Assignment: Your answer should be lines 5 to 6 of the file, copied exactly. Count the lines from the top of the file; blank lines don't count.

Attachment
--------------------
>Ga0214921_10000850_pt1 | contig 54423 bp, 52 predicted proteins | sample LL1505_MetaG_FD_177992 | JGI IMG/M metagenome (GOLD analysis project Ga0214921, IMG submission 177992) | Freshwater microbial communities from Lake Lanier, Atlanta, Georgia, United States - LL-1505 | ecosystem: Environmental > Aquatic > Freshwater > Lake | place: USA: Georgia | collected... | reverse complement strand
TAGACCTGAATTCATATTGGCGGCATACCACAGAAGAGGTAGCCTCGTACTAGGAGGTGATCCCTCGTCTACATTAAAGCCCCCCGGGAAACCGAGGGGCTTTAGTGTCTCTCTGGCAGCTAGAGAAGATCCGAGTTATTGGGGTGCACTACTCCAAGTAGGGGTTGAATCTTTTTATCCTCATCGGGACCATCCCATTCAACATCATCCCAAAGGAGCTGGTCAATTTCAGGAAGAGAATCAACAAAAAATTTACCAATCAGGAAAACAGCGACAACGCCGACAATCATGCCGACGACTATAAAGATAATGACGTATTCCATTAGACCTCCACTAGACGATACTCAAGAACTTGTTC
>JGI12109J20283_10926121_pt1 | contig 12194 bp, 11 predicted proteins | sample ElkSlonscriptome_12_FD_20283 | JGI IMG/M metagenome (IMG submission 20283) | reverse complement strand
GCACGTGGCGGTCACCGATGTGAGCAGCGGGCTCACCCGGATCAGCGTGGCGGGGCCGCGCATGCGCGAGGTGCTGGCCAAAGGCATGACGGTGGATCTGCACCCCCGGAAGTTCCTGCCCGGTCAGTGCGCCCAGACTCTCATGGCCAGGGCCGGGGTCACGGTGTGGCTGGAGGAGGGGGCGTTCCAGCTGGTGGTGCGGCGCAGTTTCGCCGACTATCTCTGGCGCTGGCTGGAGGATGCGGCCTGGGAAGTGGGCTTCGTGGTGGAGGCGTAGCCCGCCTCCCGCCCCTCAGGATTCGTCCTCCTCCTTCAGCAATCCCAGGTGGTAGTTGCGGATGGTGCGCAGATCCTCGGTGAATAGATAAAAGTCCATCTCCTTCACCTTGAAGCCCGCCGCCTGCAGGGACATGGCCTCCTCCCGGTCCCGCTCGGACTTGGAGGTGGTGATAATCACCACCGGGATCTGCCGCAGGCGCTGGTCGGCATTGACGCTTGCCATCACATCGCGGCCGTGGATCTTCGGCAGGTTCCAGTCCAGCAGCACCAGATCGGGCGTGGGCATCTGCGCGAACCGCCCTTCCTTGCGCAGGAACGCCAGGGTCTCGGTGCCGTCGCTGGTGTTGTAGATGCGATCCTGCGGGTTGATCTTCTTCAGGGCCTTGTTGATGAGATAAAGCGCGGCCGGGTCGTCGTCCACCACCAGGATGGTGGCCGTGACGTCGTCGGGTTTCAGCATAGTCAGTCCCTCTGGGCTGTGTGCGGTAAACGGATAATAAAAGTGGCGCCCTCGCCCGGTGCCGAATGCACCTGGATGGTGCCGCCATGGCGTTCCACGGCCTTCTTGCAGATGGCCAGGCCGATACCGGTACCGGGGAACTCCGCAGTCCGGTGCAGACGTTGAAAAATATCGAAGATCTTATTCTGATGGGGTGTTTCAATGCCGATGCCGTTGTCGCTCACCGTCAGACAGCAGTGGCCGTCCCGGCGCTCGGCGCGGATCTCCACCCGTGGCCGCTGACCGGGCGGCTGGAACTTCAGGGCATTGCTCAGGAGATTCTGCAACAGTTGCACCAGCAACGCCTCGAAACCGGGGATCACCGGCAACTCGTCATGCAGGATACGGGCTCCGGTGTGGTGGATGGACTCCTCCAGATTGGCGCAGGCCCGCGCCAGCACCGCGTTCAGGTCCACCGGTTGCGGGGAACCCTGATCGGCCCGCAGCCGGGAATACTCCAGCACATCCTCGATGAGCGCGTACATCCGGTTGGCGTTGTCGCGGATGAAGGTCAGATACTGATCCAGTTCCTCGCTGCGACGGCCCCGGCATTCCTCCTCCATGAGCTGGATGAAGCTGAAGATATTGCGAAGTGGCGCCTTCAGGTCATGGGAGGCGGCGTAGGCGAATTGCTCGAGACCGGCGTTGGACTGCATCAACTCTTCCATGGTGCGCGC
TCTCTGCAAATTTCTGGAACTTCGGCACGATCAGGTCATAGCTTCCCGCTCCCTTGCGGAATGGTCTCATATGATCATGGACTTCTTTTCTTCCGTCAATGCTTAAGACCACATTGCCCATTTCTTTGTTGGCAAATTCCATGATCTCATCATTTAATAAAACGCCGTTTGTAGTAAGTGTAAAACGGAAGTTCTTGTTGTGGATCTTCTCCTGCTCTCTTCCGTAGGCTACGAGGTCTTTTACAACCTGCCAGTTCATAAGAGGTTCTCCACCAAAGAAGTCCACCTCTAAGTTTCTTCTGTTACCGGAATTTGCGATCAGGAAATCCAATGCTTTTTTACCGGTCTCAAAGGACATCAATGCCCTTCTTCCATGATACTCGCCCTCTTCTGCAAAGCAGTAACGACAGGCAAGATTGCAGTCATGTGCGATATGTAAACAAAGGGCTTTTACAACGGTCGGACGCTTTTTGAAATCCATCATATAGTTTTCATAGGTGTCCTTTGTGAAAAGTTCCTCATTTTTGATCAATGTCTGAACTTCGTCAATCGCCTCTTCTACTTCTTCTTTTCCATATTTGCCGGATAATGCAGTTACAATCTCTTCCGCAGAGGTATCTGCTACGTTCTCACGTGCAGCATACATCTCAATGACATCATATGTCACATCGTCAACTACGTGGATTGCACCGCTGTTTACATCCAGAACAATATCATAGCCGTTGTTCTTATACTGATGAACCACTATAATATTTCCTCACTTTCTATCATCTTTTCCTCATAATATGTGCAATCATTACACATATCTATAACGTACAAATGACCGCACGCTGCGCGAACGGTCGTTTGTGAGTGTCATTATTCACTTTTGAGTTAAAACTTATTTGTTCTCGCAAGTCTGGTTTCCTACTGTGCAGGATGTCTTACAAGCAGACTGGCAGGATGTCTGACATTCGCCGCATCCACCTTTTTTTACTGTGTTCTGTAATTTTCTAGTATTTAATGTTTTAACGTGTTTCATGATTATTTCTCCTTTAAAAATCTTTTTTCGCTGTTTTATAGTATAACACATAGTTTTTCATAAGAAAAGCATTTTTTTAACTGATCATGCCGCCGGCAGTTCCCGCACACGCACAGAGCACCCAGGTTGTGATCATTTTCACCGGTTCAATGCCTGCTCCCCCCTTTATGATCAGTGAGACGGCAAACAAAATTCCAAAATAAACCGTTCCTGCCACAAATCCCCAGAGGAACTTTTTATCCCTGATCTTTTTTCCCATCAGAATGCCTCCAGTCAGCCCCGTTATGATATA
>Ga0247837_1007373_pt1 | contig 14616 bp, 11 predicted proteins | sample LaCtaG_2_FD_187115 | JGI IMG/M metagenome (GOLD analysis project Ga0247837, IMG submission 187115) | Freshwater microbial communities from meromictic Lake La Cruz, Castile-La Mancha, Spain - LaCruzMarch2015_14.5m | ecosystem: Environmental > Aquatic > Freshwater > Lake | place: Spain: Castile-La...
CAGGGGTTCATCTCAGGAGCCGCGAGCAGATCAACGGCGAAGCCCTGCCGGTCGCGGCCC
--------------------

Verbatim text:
TCTCTGCAAATTTCTGGAACTTCGGCACGATCAGGTCATAGCTTCCCGCTCCCTTGCGGAATGGTCTCATATGATCATGGACTTCTTTTCTTCCGTCAATGCTTAAGACCACATTGCCCATTTCTTTGTTGGCAAATTCCATGATCTCATCATTTAATAAAACGCCGTTTGTAGTAAGTGTAAAACGGAAGTTCTTGTTGTGGATCTTCTCCTGCTCTCTTCCGTAGGCTACGAGGTCTTTTACAACCTGCCAGTTCATAAGAGGTTCTCCACCAAAGAAGTCCACCTCTAAGTTTCTTCTGTTACCGGAATTTGCGATCAGGAAATCCAATGCTTTTTTACCGGTCTCAAAGGACATCAATGCCCTTCTTCCATGATACTCGCCCTCTTCTGCAAAGCAGTAACGACAGGCAAGATTGCAGTCATGTGCGATATGTAAACAAAGGGCTTTTACAACGGTCGGACGCTTTTTGAAATCCATCATATAGTTTTCATAGGTGTCCTTTGTGAAAAGTTCCTCATTTTTGATCAATGTCTGAACTTCGTCAATCGCCTCTTCTACTTCTTCTTTTCCATATTTGCCGGATAATGCAGTTACAATCTCTTCCGCAGAGGTATCTGCTACGTTCTCACGTGCAGCATACATCTCAATGACATCATATGTCACATCGTCAACTACGTGGATTGCACCGCTGTTTACATCCAGAACAATATCATAGCCGTTGTTCTTATACTGATGAACCACTATAATATTTCCTCACTTTCTATCATCTTTTCCTCATAATATGTGCAATCATTACACATATCTATAACGTACAAATGACCGCACGCTGCGCGAACGGTCGTTTGTGAGTGTCATTATTCACTTTTGAGTTAAAACTTATTTGTTCTCGCAAGTCTGGTTTCCTACTGTGCAGGATGTCTTACAAGCAGACTGGCAGGATGTCTGACATTCGCCGCATCCACCTTTTTTTACTGTGTTCTGTAATTTTCTAGTATTTAATGTTTTAACGTGTTTCATGATTATTTCTCCTTTAAAAATCTTTTTTCGCTGTTTTATAGTATAACACATAGTTTTTCATAAGAAAAGCATTTTTTTAACTGATCATGCCGCCGGCAGTTCCCGCACACGCACAGAGCACCCAGGTTGTGATCATTTTCACCGGTTCAATGCCTGCTCCCCCCTTTATGATCAGTGAGACGGCAAACAAAATTCCAAAATAAACCGTTCCTGCCACAAATCCCCAGAGGAACTTTTTATCCCTGATCTTTTTTCCCATCAGAATGCCTCCAGTCAGCCCCGTTATGATATA
>Ga0247837_1007373_pt1 | contig 14616 bp, 11 predicted proteins | sample LaCtaG_2_FD_187115 | JGI IMG/M metagenome (GOLD analysis project Ga0247837, IMG submission 187115) | Freshwater microbial communities from meromictic Lake La Cruz, Castile-La Mancha, Spain - LaCruzMarch2015_14.5m | ecosystem: Environmental > Aquatic > Freshwater > Lake | place: Spain: Castile-La...